Thomas Friedman once said the hidden hand of the market needs the hidden fist of the military. The TPP and the Obama administration's Pacific Pivot pack both.
Before we get cynical about 2014, let's recount the good news from 2013: declining U.S. militarism, a resurgence of diplomacy, and a more forceful global discussion about inequality.
The Obama’s administration’s policy on Western Sahara constitutes nothing less than a rejection of fundamental principles of international law.
No one performs Shakespeare in the theaters of Pyongyang. Instead, he is enacted in the corridors of power.
Developed countries are still using the WTO to squeeze small farmers in the developing world--and developing world governments are going along with the charade.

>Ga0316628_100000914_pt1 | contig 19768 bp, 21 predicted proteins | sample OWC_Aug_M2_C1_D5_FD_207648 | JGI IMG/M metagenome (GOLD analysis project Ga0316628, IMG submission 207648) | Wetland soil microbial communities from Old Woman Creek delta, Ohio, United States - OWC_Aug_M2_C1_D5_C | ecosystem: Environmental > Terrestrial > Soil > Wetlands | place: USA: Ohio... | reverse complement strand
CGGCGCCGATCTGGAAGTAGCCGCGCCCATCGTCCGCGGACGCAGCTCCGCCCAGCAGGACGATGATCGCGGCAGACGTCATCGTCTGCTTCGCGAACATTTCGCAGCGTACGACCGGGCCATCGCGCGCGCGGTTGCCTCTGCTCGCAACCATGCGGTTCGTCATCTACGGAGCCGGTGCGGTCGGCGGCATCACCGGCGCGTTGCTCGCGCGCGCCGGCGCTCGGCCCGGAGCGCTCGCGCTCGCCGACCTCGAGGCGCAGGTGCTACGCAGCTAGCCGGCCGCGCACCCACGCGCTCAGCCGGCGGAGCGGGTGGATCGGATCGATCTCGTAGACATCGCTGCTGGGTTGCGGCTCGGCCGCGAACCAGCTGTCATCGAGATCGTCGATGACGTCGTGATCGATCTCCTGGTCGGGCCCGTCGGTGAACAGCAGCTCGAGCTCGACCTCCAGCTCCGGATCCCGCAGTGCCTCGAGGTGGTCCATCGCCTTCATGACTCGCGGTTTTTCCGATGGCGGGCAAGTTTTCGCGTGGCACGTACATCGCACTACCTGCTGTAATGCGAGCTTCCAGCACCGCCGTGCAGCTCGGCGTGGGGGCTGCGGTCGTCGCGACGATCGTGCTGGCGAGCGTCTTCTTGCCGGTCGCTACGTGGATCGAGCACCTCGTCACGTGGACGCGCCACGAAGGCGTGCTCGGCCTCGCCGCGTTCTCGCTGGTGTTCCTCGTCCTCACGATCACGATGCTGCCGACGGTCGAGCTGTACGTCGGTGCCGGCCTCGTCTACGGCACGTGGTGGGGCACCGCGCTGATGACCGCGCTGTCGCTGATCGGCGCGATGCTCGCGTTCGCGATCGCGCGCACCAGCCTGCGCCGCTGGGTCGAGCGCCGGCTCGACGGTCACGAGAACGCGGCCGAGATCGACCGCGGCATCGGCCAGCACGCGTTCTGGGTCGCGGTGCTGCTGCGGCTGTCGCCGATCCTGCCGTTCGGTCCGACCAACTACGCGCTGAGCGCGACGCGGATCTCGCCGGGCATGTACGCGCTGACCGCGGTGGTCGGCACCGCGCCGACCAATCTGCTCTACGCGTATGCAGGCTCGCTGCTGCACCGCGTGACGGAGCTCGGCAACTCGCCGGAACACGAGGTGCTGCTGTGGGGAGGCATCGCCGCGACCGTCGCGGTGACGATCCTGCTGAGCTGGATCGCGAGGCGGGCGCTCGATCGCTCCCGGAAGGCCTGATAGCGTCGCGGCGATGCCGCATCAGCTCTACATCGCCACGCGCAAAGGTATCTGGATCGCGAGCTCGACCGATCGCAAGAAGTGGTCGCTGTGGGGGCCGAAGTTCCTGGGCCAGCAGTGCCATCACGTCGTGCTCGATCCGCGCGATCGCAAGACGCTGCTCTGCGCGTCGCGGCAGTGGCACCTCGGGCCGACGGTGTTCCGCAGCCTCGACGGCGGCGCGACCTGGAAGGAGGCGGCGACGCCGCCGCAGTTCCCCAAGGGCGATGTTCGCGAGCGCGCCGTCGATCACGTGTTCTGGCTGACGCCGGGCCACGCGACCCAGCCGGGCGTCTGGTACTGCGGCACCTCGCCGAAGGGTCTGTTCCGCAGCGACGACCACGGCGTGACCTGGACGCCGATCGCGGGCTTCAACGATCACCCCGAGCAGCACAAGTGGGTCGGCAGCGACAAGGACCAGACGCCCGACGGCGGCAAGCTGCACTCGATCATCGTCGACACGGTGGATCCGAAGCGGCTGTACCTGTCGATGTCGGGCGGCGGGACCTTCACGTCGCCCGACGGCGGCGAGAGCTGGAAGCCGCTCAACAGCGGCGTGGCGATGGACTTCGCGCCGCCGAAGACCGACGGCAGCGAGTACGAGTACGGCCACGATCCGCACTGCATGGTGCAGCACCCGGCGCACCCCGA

We don’t have many Nelson Mandelas left, and we don’t really like the more pedestrian politicians that we’ve been saddled with.
South Korea's conservative government is rolling back free speech protections and going after progressive activists and political parties.
Drones are a growth industry with, aside from the U.S., states such as Israel, Britain, Sweden, Iran, Russia, China, Saudi Arabia, and even Lebanon in possession of the more lethal varieties.
With support from Moscow, Washington, and the former imperial capitals no longer assured, armed groups in Africa now compete for riches in diamond mines, gold pits, oil wells, and rare earth deposits.
As in the 1940s in Palestine, some opposition recruits have gone to Syria motivated by extremist ideologies and with the intention to commit acts of terrorism. But most have more prosaic reasons for fighting.